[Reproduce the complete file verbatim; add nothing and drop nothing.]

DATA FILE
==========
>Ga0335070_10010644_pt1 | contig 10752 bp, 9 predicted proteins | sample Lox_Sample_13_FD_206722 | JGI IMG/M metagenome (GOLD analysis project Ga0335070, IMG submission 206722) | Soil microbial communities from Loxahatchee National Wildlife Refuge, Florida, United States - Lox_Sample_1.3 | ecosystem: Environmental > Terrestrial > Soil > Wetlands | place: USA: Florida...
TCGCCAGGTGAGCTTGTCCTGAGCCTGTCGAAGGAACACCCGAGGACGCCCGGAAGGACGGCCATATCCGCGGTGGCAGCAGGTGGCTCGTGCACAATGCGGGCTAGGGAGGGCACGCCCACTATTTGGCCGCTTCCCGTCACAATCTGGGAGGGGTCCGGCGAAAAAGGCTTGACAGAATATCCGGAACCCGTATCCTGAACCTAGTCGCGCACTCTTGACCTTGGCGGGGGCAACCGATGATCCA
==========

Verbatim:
>Ga0335070_10010644_pt1 | contig 10752 bp, 9 predicted proteins | sample Lox_Sample_13_FD_206722 | JGI IMG/M metagenome (GOLD analysis project Ga0335070, IMG submission 206722) | Soil microbial communities from Loxahatchee National Wildlife Refuge, Florida, United States - Lox_Sample_1.3 | ecosystem: Environmental > Terrestrial > Soil > Wetlands | place: USA: Florida...
TCGCCAGGTGAGCTTGTCCTGAGCCTGTCGAAGGAACACCCGAGGACGCCCGGAAGGACGGCCATATCCGCGGTGGCAGCAGGTGGCTCGTGCACAATGCGGGCTAGGGAGGGCACGCCCACTATTTGGCCGCTTCCCGTCACAATCTGGGAGGGGTCCGGCGAAAAAGGCTTGACAGAATATCCGGAACCCGTATCCTGAACCTAGTCGCGCACTCTTGACCTTGGCGGGGGCAACCGATGATCCA